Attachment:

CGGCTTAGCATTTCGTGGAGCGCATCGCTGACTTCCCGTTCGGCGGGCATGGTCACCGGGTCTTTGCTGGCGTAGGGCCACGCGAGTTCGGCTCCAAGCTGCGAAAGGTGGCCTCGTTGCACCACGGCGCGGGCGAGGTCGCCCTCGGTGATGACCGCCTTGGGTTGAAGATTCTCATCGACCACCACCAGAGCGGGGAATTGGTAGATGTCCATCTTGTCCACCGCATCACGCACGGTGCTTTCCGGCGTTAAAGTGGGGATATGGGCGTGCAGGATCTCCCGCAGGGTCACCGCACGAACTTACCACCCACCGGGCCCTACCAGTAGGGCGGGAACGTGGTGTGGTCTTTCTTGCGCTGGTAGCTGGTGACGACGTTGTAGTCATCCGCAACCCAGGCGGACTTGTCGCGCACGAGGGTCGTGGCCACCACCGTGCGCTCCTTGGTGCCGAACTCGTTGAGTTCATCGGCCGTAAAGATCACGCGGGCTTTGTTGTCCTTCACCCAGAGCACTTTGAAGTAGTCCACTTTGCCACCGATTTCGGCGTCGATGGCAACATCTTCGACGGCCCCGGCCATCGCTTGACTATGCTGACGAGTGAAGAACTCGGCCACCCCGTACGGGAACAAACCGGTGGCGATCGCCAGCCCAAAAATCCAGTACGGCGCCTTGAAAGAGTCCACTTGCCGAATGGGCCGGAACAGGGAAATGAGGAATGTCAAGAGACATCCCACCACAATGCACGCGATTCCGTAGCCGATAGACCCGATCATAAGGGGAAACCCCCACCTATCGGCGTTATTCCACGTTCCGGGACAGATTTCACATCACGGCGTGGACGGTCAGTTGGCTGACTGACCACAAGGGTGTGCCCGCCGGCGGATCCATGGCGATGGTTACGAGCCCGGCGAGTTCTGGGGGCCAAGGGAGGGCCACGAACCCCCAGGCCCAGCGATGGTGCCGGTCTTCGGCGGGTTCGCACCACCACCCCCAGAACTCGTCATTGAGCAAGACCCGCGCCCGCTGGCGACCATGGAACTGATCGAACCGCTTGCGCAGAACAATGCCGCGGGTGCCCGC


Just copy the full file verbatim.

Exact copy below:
CGGCTTAGCATTTCGTGGAGCGCATCGCTGACTTCCCGTTCGGCGGGCATGGTCACCGGGTCTTTGCTGGCGTAGGGCCACGCGAGTTCGGCTCCAAGCTGCGAAAGGTGGCCTCGTTGCACCACGGCGCGGGCGAGGTCGCCCTCGGTGATGACCGCCTTGGGTTGAAGATTCTCATCGACCACCACCAGAGCGGGGAATTGGTAGATGTCCATCTTGTCCACCGCATCACGCACGGTGCTTTCCGGCGTTAAAGTGGGGATATGGGCGTGCAGGATCTCCCGCAGGGTCACCGCACGAACTTACCACCCACCGGGCCCTACCAGTAGGGCGGGAACGTGGTGTGGTCTTTCTTGCGCTGGTAGCTGGTGACGACGTTGTAGTCATCCGCAACCCAGGCGGACTTGTCGCGCACGAGGGTCGTGGCCACCACCGTGCGCTCCTTGGTGCCGAACTCGTTGAGTTCATCGGCCGTAAAGATCACGCGGGCTTTGTTGTCCTTCACCCAGAGCACTTTGAAGTAGTCCACTTTGCCACCGATTTCGGCGTCGATGGCAACATCTTCGACGGCCCCGGCCATCGCTTGACTATGCTGACGAGTGAAGAACTCGGCCACCCCGTACGGGAACAAACCGGTGGCGATCGCCAGCCCAAAAATCCAGTACGGCGCCTTGAAAGAGTCCACTTGCCGAATGGGCCGGAACAGGGAAATGAGGAATGTCAAGAGACATCCCACCACAATGCACGCGATTCCGTAGCCGATAGACCCGATCATAAGGGGAAACCCCCACCTATCGGCGTTATTCCACGTTCCGGGACAGATTTCACATCACGGCGTGGACGGTCAGTTGGCTGACTGACCACAAGGGTGTGCCCGCCGGCGGATCCATGGCGATGGTTACGAGCCCGGCGAGTTCTGGGGGCCAAGGGAGGGCCACGAACCCCCAGGCCCAGCGATGGTGCCGGTCTTCGGCGGGTTCGCACCACCACCCCCAGAACTCGTCATTGAGCAAGACCCGCGCCCGCTGGCGACCATGGAACTGATCGAACCGCTTGCGCAGAACAATGCCGCGGGTGCCCGC